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Murray poised to take career to 'next level'

23-year-old defenseman has gained confidence from WCH experience

by Evan Sporer / For

TORONTO - About this time two years ago, Ryan Murray was poised to start his sophomore season in the NHL.

Murray was coming off a strong rookie season, the fifth-best possession player among first-year blue-liners.

"Once you find a groove and some momentum in your own game, and you just kind of get that confidence of playing, you can take that and run with it," Murray said.

The Blue Jackets were also coming off a Stanley Cup Playoff berth, their second-ever as a franchise, and a first-round loss in which they took the Pittsburgh Penguins to six games and the limit.

There was lots of optimism in Columbus, and behind Murray, but an injury-plagued season limited him to 12 games in year two.

"Obviously it [stinks]; you want to play," Murray said. "We made the playoffs, and everything was cool. All of a sudden you're not even playing, you're out of the lineup, and the team was struggling at the same time."

But last year, Murray got back on track. Not only did he get healthy, but he also skated in all 82 games for Columbus, one of three Blue Jackets and the only Columbus defenseman to do so.

"You just get that confidence, you get that groove, and that momentum in your own game," Murray said. "It's just good to find that again."

Now entering year four, which is more like year three, Murray's place at the 2016 World Cup of Hockey on Team North America was a good reminder to himself of how far he's come since he frustratingly had to watch most of 2014-15.

He's got his confidence back, and he's finding his groove.

"Looking back on it that year was a tough year, but I'm just thankful to get 82 games here, and get selected, and now I'm sitting here," he said.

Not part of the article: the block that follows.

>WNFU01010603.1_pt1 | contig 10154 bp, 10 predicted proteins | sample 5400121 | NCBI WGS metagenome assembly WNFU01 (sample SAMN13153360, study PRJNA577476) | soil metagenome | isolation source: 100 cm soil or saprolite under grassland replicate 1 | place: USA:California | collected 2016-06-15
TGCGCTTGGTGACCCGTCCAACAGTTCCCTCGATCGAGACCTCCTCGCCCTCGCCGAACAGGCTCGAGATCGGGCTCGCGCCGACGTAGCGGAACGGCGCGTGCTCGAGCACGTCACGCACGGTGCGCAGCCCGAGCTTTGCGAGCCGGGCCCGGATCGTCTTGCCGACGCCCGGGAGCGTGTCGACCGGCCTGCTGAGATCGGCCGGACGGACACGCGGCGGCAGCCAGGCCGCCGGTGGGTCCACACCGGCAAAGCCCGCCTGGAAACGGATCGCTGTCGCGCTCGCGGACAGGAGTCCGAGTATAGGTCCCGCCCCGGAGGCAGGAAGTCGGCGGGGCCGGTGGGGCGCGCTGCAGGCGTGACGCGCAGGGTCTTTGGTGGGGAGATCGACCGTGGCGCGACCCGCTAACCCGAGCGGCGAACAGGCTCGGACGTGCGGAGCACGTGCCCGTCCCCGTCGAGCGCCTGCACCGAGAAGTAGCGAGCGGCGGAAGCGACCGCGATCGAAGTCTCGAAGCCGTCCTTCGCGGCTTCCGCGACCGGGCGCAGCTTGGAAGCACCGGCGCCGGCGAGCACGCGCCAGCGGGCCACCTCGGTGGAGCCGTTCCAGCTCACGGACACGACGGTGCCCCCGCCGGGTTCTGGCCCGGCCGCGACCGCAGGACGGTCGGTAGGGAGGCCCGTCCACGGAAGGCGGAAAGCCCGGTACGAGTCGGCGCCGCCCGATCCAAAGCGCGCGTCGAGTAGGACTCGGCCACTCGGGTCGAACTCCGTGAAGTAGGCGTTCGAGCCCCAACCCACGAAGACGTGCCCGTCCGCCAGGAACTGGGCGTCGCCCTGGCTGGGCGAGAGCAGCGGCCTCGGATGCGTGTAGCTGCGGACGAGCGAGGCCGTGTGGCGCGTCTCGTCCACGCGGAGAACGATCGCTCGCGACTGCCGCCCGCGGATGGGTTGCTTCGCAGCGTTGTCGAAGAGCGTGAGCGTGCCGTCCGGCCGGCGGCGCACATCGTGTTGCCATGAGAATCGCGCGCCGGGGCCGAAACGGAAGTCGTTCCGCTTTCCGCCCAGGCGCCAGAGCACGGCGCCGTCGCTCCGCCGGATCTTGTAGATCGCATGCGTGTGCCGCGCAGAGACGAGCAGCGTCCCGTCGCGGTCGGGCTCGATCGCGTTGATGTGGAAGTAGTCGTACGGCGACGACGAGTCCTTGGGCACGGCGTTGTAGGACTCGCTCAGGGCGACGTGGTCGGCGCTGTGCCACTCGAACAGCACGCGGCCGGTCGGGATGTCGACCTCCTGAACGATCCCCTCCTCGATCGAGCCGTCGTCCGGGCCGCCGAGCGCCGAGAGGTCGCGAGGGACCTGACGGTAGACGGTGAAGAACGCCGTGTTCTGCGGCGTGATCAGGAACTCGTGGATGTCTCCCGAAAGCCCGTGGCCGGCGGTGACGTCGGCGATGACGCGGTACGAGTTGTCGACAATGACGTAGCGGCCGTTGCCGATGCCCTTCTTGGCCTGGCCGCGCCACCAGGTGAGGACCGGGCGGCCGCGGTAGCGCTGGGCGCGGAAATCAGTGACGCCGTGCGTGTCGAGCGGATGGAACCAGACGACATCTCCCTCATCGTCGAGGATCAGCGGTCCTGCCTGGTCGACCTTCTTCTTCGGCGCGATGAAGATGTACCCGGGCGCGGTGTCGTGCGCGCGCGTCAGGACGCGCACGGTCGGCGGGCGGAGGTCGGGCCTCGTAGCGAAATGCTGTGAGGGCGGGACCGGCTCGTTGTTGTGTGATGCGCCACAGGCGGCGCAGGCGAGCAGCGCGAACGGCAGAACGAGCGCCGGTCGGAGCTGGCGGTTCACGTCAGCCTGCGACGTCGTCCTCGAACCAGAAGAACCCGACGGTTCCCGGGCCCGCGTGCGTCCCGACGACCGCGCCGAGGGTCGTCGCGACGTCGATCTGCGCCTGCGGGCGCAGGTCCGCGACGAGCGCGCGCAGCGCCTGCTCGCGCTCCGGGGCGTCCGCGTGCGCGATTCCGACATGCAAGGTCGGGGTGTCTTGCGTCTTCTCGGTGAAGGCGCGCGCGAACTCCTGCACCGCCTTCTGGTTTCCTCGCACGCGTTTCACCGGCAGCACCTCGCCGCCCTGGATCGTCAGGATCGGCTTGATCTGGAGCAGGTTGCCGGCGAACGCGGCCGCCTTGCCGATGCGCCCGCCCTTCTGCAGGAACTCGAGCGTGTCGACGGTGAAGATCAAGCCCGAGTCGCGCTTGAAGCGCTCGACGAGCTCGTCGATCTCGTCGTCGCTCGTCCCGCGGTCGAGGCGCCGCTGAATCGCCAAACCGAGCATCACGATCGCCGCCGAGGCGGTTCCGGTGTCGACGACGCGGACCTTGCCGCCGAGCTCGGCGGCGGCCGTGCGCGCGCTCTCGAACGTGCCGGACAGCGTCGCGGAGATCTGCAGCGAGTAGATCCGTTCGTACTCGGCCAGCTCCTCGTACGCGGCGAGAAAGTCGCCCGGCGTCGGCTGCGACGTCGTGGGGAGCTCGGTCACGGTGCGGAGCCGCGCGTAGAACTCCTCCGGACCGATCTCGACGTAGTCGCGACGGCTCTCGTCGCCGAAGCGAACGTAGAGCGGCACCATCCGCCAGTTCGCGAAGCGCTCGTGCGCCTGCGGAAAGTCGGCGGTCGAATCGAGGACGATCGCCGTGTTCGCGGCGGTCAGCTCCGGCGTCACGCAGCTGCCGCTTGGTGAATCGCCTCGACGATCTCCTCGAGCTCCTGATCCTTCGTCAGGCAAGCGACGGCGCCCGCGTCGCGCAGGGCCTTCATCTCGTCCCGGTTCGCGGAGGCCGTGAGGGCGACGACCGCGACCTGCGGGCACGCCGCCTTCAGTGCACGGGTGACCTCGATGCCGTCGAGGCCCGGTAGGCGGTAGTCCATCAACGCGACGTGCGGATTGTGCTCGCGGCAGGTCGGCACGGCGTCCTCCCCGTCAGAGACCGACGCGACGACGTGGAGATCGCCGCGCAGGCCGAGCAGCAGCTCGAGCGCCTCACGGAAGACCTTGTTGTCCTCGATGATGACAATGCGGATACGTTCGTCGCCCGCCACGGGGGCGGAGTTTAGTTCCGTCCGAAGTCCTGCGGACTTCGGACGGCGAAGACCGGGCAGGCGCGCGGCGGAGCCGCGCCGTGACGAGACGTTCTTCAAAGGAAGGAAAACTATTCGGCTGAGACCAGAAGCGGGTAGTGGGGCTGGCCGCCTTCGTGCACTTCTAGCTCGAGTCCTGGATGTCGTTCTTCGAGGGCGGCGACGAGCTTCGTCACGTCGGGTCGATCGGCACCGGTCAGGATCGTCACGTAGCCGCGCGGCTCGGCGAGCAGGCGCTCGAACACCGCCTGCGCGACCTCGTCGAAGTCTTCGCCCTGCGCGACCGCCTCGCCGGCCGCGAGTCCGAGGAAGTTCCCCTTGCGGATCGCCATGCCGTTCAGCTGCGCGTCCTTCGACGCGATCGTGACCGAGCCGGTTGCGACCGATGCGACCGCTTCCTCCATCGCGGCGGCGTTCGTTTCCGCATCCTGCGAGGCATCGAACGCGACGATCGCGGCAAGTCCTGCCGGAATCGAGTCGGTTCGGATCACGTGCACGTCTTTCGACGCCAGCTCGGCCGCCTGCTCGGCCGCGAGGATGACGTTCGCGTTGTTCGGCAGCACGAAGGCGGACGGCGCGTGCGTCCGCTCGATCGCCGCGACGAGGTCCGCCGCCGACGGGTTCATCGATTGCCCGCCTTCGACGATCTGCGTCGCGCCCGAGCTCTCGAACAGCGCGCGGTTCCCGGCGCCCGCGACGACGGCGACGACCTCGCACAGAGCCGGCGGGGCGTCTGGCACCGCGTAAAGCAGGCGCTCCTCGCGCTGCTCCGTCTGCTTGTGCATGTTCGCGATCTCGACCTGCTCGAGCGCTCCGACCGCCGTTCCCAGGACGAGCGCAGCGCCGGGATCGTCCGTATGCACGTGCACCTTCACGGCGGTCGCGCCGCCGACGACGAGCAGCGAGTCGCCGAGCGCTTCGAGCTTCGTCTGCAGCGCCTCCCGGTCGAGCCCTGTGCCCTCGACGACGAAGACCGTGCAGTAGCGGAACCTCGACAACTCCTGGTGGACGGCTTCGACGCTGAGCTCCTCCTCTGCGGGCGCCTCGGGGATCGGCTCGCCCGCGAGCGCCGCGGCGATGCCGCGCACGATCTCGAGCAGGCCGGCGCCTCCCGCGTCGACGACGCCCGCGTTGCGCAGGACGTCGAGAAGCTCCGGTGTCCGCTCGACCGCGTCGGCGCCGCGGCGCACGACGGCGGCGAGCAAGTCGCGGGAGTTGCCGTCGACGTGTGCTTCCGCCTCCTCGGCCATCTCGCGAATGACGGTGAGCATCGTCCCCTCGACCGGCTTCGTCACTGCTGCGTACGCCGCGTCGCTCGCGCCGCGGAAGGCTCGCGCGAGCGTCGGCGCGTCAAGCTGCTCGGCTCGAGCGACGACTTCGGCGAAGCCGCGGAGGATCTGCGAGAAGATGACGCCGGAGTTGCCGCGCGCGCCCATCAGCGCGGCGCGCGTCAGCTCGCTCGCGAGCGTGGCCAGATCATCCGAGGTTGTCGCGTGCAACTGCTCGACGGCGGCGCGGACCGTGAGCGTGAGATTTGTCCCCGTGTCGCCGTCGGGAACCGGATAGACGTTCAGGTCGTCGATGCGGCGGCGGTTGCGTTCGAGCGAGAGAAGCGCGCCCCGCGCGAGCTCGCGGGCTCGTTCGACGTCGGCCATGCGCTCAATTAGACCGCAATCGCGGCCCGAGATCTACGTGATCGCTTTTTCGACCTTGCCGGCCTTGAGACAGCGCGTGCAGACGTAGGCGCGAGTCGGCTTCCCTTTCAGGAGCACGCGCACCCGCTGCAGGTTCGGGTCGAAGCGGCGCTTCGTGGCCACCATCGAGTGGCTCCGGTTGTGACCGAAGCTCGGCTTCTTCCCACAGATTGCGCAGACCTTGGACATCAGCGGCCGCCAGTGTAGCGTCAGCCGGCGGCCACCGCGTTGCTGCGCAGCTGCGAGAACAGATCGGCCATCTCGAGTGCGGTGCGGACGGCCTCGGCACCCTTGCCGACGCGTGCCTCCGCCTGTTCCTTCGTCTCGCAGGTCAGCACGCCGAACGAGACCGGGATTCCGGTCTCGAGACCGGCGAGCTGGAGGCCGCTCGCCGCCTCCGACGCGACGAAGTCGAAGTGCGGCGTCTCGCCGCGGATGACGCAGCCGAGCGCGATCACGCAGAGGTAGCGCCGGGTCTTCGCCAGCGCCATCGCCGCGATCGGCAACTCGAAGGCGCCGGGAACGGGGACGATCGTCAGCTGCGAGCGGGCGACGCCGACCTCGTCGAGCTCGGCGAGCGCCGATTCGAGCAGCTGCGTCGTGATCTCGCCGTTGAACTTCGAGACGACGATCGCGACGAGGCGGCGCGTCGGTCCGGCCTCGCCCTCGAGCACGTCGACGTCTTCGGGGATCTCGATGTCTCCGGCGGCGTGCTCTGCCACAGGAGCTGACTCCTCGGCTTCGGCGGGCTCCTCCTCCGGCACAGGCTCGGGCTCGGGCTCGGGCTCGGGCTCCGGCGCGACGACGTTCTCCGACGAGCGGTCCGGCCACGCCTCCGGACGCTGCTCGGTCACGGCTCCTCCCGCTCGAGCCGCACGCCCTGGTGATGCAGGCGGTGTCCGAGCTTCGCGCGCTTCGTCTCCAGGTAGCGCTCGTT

Because not only did Murray recover from that frustrating, injury-inhibited season, he did so in a fashion that thrust him right back into the conversation of being the best among his peers.

"For everybody, this is kind of something you can put on your resume," Murray said. "You get to play in the World Cup, and that doesn't come around too often, so it's really cool to get the opportunity, and you never know how many opportunities you'll get like this."

Now Murray, at 23 years old with the meat of his career ahead of him, talks about not taking opportunities for granted, and has a different outlook than he did when he broke into the NHL.

"When you're younger, you get these tournaments: Under-18's, World Juniors, but as you get older, they kind of disappear," Murray said. "It's kind of cool to do it again."

The mentality and philosophy also applies to his health.

"At the end of the day, it's completely up to you, and your health is 100 percent up to you," Murray said. "I've learned that big time. There are certain exercises or things people will tell you to do, and I'll just say 'no' now because I know better.

"Sometimes you overwork in the summer time and you go into the season with injuries. Guys train in the summer too hard. I've completely changed all my training and how I look at it."

Back on the trajectory Murray plotted for himself as a rookie, he said he sees this tournament as exactly where he needs to be.

"This is kind of just the beginning, and all of us want to take our careers to the next level," Murray said. "This is a place where we want to start to do that."

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